By Patrick F. Cannon
When considering marriage, it is wise to find a potential partner who is somewhat higher on the scale than yourself. Don’t get me wrong, I don’t mean the richer scale, although there’s nothing necessarily wrong with marrying someone who has big bucks. Although it’s fashionable to denigrate the rich, envy is unbecoming.
What I really mean is that you should strive to find a spouse who is kinder, more generous, more forgiving and more empathetic than you. People will then assume that if this person loves you, you can’t be all bad. I find myself in this happy situation. Many of you who are reading this know my wife Jeanette. If you are a relative or friend, you’ll know that your birthday will be remembered. If you’re sick, you will be visited and, if required, fed. Let me give you an example.
We moved into our condo last August. There are 60 units in the building, and when I meet a neighbor in the lobby or the elevator, I give them a cordial “hello” and might even comment upon the weather or the state of our eccentric elevators. In a very few cases, I might even remember their names. Now, I don’t believe Jeanette has met everyone in the building, but if she has, she knows at least their name, and much more in some cases.
One of our neighbors had shoulder surgery and couldn’t drive. Jeanette barely knew her, but immediately offered to drive her to her therapy appointments. Not only that, but she cooked several meals for her as well. Now, if a friend asked me to do the same, I would likely agree. But you don’t have to ask Jeanette – she will beat you to the punch and offer.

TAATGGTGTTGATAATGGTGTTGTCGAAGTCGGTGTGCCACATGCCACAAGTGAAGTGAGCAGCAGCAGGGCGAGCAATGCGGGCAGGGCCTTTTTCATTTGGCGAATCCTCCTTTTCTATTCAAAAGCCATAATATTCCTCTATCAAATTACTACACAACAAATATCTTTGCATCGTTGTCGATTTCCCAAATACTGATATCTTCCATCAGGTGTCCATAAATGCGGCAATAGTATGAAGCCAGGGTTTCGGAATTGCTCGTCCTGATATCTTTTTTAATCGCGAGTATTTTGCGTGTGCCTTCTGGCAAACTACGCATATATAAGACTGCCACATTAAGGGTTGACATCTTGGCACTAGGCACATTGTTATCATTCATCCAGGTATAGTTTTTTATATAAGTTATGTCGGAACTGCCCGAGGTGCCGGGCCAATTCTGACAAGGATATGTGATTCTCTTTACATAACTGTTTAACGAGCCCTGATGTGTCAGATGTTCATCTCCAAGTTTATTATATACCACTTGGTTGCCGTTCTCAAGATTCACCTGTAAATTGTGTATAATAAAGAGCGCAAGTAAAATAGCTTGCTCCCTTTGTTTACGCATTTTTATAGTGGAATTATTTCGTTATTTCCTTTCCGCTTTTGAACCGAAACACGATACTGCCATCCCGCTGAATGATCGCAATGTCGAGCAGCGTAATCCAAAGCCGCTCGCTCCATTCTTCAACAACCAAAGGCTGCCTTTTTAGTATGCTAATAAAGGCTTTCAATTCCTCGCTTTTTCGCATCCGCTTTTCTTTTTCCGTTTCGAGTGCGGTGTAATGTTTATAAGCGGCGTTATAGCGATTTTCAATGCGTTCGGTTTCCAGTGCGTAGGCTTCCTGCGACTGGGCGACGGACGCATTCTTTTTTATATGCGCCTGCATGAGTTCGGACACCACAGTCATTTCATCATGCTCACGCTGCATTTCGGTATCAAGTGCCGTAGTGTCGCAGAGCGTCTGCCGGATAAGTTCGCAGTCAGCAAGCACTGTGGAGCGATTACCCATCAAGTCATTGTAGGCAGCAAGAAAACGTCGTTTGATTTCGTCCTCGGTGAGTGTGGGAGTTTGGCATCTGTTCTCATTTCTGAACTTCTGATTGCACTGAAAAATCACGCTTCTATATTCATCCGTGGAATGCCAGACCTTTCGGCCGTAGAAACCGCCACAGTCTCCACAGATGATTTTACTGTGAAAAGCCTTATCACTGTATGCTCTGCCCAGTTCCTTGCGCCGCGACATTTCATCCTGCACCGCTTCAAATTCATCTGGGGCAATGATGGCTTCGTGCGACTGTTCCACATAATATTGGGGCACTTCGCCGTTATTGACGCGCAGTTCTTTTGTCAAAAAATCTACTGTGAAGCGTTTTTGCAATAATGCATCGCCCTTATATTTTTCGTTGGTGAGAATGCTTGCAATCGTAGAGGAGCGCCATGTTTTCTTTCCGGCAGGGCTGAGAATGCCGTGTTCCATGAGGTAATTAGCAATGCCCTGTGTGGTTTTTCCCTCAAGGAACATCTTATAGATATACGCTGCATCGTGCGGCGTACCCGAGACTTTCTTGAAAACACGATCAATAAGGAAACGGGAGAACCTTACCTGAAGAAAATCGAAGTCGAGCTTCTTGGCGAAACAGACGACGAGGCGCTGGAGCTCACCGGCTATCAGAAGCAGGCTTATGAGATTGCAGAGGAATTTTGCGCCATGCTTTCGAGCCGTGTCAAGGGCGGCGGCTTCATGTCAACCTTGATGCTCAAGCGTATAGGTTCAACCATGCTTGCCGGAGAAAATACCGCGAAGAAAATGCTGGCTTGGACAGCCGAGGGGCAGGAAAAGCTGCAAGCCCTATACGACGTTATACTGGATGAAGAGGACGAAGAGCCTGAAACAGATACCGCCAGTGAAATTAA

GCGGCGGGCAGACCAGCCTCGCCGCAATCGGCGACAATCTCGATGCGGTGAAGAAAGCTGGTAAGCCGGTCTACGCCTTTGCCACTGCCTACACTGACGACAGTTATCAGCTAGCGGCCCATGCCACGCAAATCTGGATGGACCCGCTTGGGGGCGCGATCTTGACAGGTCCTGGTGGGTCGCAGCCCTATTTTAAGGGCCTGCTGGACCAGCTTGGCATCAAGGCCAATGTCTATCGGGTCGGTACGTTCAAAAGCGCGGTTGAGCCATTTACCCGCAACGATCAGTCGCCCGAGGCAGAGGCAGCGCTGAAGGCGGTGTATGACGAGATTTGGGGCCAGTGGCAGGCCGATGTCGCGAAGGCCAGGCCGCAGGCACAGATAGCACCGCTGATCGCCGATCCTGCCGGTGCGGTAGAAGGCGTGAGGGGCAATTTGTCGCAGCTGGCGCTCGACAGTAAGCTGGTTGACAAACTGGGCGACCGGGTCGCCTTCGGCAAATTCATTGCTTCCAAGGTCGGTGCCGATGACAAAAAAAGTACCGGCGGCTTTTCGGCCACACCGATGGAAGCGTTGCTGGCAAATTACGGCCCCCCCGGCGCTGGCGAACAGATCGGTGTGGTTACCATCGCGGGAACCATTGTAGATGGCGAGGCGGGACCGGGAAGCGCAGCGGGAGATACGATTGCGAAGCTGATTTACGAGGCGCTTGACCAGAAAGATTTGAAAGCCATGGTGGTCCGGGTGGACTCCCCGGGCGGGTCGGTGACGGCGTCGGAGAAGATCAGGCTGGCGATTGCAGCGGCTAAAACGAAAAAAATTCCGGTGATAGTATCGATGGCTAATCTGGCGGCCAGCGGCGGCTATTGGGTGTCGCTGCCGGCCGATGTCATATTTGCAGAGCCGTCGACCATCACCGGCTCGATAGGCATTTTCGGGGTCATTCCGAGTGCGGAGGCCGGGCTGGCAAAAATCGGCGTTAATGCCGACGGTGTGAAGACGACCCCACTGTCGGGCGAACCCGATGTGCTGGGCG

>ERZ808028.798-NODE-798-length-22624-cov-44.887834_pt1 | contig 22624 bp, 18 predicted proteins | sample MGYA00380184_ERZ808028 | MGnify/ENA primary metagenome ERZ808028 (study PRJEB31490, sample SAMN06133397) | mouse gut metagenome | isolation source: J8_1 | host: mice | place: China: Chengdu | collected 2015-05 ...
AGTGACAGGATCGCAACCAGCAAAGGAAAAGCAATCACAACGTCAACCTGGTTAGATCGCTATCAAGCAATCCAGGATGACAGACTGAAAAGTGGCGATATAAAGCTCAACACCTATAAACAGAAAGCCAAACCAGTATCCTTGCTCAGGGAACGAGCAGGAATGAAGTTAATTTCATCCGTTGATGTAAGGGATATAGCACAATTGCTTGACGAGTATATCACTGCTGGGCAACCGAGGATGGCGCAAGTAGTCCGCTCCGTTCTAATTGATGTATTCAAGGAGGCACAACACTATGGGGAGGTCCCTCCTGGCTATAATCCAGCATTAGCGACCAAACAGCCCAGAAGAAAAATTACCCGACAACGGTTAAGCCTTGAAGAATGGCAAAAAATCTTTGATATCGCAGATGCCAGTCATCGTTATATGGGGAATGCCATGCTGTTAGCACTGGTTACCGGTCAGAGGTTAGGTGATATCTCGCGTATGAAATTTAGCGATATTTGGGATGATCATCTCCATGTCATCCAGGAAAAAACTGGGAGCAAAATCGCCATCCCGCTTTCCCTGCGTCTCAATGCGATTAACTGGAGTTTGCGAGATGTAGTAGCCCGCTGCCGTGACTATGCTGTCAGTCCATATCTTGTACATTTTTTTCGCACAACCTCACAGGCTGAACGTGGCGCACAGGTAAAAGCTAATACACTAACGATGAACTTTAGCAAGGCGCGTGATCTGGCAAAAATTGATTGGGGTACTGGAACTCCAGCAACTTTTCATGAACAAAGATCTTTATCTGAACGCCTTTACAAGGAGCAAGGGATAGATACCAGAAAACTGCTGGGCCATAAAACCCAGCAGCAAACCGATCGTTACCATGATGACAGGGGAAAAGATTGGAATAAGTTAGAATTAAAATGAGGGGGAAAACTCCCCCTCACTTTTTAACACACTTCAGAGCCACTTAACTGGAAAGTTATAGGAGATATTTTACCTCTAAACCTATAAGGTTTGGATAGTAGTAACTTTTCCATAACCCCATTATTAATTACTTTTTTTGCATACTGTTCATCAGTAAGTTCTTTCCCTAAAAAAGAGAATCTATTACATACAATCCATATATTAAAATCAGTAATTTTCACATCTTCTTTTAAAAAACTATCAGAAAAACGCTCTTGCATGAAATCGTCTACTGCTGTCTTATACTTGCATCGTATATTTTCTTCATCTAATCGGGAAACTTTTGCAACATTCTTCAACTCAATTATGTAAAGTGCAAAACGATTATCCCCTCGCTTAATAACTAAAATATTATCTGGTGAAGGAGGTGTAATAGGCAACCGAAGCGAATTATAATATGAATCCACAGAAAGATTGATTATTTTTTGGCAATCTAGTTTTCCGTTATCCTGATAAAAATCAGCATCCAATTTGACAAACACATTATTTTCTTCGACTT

Once you’re her friend, you’re her friend for life. Although it’s been more than 30 years since she taught there, she still has her fellow teachers from St. Francis Borgia School over for lunch every year. Ditto with her stint at the Art Institute. She has dinner several times a year with two of her former co-workers, and belongs to a book group composed of former employees of Lions Clubs International (where, by the way, we met).
Relatives get their due. On her father’s side of the family, she has something like a thousand relatives, including elderly aunts and uncles who have survived into their 90s. Most of them are in Wisconsin, and most years we dutifully drive north with her sisters and brothers-in-laws to Two Rivers to see them. (We also come home with many pounds of wieners, a local specialty.)
Although not as numerous, my family is not forgotten. I have two nieces in the Chicago area, and on Sunday last they were here for Easter dinner, along with husband, man friend, great nephew (with wife and baby), and my daughter, son-in law and his niece, down from Madison for the occasion. Most of my surviving cousins are in the Pittsburgh area or Ohio, and every other year Jeanette dutifully treks to western Pennsylvania for a family reunion. We are particularly close with my brother Pete and his wife Mary Beth, and throw in a visit with them every year in Florida.
Jeanette tends to go overboard in the family dinner line. I always tell her that she’s making too many hors de oeuvres, and ask “do we really need a salad and two vegetables?” She looks at me like I’ve taken leave of my senses (I was brought up on overcooked roasts, mashed potatoes and canned green beans.) Then she goes right ahead and overdoes things. Later, while cleaning up the mess that 12 people and several courses can produce, she might mutter “never again.” But I don’t believe her. By the time Thanksgiving draws nigh, all the struggles of the past will be forgotten as she begins to wonder why we can’t have three vegetables!
As it happens, I will often say to myself “you should call so and so,” which I mostly fail to do, perhaps thinking that the intention alone does me credit. Jeanette will, however, remind me to actually do it, just as she herself checks in regularly with friends and relatives. Like I say, she makes me look good.
Today happens to be her birthday. She will get quite a few birthday cards, but not nearly as many as she sends. Her sisters and other relatives and friends will call. On Saturday, we’ll celebrate her birthday by going out to dinner with daughter Beth and son-in-law Boyd. Knowing Beth, there will be silly gifts, a comic card and a lot of laughter.
From me, there’s this: Happy Birthday, Jeanette. Glad I married up!
Copyright 2017, Patrick F. Cannon